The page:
At the end of the decade, as was announced by the earlier adoption of stains, his painting has already moved from the surface of canvases, paper, and other materials, and has ‘conquered’ the walls, understood as limitless field of his action (Paesaggio II). In 1979, a turning point in Gastini’s work is marked by 11/24, which includes a tree trunk soaked in blends of lead and antimony. The natural element, alive and invigorating, radiates an energy — skillfully represented by the blends — that is transmitted to the canvas, and thus creates a field of tension; this environmental character, activated by the material, gives rise to an emotional and sensorial involvement that distances itself from a plain and minimal analysis of the relation between the support and the pictorial surface.
In L’ala della pittura, a dialectic is built between the thickened painting ‘in the center’ — on that portion of space which is the canvas — and the marks (stains, lines) that disperse, floating, all around it: in this case too, an energetic field is established and the observer, captured inside it, is induced to incessantly shift her gaze from the canvas to the surrounding pictorial space in an attempt to seize its dilation.
Starting from this moment, the most disparate materials enter Gastini’s lexicon: parchment, plastically hanging so as to generate subtle tension (Come di un respiro che preme nei polmoni, 1980); glass and metals like iron, copper, and tin (Sempre a…, e tutto è sempre ora, Increspa e scivola); organic elements like carbon and vegetables similar to carobs that, in their outline, look like charcoal-drawn commas (Dittico A, B). There are also used and consumed materials such as the wood of ‘ciarlate’, i.e., the rafters that support the roofs of mountain houses: indicators of tension, they impress the artist for their story, for being signs naturally shaped by time and the action of man (La luce si spoglia della sua veste). Furthermore, wooden materials also include little boxes, railroad ties, and planks tri-dimensionally assembled in a way to compose a screen, or alternatively, a retable (Il grande libro di Colmare, also transposed in the form of art book, where folds in the pages reflect those of the joints that hold the planks together); at times, a shelf (Scuri cacciati), an entire window (Nella finestra… l’entrare, forse), or a door become part of the painting. Similar mobile panels suggest the multiplication of the levels of reading and the surfaces of the painting, surfaces that are subject to being observed under an ever changing light.
In 1989, at the Martano gallery — with which Gastini collaborates on a regular basis — the exhibition L’è tut li ant el cel tells the ‘stories’ of Mombresto, a place to which the artist is emotionally attached. Driven by his ties with the local mountains, he begins to use the stones, in particular, the lose [stone tiles] that constitute the roofs of chalets (I segni delle lose si esaltano nel vento).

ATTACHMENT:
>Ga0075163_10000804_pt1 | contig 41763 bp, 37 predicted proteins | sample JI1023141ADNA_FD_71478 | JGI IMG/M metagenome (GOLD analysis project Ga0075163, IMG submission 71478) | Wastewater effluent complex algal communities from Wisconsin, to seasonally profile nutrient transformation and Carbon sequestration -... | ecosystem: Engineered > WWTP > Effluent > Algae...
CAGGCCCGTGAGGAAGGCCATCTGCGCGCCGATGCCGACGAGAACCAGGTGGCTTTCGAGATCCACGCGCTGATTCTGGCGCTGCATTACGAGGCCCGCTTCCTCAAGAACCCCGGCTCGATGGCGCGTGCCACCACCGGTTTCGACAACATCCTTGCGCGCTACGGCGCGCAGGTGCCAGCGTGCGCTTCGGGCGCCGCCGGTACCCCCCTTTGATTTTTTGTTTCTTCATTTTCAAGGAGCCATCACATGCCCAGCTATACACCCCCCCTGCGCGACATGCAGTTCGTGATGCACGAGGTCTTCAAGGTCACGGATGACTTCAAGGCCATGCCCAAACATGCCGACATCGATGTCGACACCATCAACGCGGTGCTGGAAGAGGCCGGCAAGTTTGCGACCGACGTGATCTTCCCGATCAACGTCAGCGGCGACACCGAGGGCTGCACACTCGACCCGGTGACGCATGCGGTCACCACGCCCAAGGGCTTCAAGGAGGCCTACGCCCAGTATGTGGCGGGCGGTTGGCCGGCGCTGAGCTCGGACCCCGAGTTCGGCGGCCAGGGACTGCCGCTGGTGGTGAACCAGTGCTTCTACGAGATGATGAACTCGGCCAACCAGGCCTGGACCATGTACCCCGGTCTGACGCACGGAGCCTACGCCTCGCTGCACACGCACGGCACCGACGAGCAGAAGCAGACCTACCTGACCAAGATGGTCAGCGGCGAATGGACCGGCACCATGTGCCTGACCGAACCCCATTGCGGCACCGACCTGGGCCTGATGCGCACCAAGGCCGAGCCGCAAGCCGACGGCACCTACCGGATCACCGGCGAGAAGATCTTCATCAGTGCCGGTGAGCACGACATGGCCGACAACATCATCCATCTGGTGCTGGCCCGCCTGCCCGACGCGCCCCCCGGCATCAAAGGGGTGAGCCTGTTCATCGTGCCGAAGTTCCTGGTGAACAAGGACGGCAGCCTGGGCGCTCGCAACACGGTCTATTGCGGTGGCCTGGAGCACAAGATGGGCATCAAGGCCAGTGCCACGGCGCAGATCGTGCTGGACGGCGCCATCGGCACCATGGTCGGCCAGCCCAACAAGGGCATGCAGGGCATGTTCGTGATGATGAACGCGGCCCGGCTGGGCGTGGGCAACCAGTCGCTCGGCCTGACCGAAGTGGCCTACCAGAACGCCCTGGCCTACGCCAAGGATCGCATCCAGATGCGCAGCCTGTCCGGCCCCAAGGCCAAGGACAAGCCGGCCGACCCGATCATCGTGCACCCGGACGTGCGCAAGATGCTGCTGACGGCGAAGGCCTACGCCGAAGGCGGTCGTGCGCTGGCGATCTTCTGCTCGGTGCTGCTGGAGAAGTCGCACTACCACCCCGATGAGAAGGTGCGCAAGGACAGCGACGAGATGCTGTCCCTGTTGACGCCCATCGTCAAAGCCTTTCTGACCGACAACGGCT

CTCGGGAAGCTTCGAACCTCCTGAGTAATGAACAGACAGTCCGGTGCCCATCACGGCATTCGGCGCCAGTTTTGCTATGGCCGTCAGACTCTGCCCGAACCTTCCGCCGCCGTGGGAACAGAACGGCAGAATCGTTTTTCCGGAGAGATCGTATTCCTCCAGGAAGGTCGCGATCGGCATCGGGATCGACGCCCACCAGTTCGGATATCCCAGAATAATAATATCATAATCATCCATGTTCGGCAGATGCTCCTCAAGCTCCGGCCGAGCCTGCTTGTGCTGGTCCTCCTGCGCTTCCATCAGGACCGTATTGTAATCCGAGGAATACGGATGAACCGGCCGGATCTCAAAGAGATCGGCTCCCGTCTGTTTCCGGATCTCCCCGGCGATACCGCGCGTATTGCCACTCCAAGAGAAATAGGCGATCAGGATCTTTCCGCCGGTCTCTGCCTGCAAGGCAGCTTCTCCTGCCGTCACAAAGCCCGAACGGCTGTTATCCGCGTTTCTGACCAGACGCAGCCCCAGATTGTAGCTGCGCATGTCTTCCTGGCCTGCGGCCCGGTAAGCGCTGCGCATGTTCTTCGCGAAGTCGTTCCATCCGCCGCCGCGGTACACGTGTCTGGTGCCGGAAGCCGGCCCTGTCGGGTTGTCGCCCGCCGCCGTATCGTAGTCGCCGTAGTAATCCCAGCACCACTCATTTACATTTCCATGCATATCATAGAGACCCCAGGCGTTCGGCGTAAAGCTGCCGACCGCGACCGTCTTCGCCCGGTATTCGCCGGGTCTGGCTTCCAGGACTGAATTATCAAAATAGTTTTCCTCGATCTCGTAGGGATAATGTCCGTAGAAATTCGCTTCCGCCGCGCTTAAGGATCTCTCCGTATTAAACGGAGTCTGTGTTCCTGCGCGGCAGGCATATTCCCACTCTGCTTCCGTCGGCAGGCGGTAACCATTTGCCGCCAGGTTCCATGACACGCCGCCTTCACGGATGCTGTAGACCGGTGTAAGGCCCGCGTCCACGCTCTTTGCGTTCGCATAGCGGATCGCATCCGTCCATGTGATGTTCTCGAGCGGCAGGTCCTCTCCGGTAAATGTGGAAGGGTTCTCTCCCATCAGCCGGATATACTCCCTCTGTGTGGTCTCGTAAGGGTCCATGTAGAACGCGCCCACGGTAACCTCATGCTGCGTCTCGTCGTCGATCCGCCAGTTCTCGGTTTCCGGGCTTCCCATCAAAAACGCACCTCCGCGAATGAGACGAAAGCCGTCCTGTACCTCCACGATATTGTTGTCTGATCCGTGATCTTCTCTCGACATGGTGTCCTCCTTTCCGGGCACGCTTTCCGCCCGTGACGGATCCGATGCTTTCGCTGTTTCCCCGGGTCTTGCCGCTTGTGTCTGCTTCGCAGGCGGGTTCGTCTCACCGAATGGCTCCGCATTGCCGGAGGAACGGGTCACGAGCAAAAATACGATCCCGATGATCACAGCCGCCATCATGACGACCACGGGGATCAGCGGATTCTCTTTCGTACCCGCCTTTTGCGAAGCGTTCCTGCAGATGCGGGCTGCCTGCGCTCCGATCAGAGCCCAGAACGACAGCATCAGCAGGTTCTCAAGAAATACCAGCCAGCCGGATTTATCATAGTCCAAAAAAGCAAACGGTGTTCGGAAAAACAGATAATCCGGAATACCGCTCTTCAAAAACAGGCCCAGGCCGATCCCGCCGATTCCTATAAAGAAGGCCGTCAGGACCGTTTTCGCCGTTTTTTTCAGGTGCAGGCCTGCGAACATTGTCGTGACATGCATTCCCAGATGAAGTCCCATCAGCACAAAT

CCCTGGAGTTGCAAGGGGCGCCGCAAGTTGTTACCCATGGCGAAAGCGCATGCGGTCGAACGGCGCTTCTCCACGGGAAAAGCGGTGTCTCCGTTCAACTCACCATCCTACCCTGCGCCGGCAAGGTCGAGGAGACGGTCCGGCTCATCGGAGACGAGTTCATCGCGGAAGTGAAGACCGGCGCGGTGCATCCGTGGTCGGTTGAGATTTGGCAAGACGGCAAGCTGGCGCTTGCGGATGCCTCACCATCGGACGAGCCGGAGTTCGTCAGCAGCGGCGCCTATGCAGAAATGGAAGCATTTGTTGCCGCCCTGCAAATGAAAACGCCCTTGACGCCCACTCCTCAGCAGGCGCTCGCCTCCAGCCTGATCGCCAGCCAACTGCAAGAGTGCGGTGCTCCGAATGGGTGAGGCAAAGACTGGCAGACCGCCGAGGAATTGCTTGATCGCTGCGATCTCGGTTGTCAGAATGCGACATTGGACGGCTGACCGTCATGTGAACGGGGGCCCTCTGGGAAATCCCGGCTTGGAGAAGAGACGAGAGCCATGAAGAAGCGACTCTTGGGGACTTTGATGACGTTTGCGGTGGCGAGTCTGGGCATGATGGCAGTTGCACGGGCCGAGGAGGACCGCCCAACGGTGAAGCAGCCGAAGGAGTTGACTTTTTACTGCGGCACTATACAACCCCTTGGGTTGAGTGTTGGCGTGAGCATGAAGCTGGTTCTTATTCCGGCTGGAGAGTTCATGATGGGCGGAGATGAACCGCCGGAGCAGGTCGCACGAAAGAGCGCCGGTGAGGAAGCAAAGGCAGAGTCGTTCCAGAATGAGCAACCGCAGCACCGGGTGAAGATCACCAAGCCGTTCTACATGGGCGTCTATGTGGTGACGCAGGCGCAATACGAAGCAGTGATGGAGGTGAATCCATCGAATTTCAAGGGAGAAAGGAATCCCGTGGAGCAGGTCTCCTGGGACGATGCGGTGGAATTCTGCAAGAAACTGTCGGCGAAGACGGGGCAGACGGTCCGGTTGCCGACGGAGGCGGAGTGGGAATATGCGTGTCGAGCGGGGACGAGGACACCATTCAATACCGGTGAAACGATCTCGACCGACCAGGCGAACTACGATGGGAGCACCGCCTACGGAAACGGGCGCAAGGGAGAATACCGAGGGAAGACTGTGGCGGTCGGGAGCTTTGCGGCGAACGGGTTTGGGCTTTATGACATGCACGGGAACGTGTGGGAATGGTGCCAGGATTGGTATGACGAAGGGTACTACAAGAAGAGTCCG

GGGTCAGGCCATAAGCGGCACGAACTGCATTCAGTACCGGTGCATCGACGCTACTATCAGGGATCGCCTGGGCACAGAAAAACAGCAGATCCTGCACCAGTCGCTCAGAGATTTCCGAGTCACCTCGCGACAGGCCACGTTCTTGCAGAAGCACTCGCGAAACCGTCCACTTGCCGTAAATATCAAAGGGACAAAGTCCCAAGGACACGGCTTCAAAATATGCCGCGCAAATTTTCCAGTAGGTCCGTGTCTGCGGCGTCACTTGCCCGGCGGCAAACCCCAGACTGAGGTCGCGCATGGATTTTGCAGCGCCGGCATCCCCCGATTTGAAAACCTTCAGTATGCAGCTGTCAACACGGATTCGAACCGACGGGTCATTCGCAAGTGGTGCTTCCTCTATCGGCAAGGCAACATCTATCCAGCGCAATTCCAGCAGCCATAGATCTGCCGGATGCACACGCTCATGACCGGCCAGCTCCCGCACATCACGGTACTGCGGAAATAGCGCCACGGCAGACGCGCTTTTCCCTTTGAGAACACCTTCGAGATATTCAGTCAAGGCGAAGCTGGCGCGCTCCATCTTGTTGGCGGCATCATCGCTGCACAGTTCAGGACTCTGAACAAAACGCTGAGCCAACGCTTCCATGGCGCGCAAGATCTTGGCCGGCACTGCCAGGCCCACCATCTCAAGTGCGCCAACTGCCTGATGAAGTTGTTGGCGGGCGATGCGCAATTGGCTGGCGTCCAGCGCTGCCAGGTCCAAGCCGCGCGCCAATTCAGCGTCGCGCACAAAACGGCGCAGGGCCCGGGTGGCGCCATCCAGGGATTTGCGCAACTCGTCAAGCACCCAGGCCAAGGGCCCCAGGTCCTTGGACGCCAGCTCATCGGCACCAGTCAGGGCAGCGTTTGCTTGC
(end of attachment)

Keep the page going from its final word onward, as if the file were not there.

The materials that have been listed thus far are often offered all at the same time in his pieces without jeopardizing their overall cohesion: the result is a variegated and baroque overabundance of fragments, which with omnivorous curiosity are included through accumulation in the pictorial discourse, chosen not according to their symbolic values but by virtue of the evocative potential of their life-stories as well as their formal characteristics. In short, their inclusion depends on a sort of elective and emotional affinity with objects, in order to give them continuity in the painting. Despite insisting on the concreteness of materials, in fact, artistic work for Gastini arises from an idea, from a project often originating from a sensation, an emotion, or a life experience. Vice versa, it is also true that the work gives rise to an emotion. Hence, painting is, for Gastini, the emotion itself, halted in an unstable equilibrium.
Starting from the early-1980s, another very important factor is the reintegration of color: the complexity of the pictorial mixture increases, recovering a lively chromaticism; in the renewed materiality of the “mixed technique”, it is arduous to single out pigments and binders (Le tensioni esistono, vengono generate e si rigenerano in pittura I e II). Color, for the artist, is a synonym of immersion; it is what makes it possible for the observer to lose herself in the environment; it is that aspect of painting that opens itself to the spectator, to an encounter with her.
As regards the titles of the pieces, from the serial numbers and essential codes of the Seventies, he moves on to whole sentences, at times long and evocative, explaining what the painting does, ending with suspension points that, through language and thought, refer to a spatial suspension and give a lyrical connotation to the whole. If the adopted vocabulary, on the one hand, leads to an idea of lightness, on the other hand, it is very physical: touching, stinging, stalking, and so on, are some of the suggested sensations.
In the Eighties, the artistic fame of Gastini consolidates. In 1982, he participates for the second time at the Venice Biennale; the same year, the monograph by Tommasso Trini is published. Always in 1982, the Städtische Galerie im Lenbachhaus of Munich hosts his first great retrospective, with Helmet Friedel as a curator; it is followed by the solo shows at the Galleria Civica of Modena (1983) — accompanied by a catalogue containing a critical text by Flaminio Gualdoni — and at the PAC of Milan.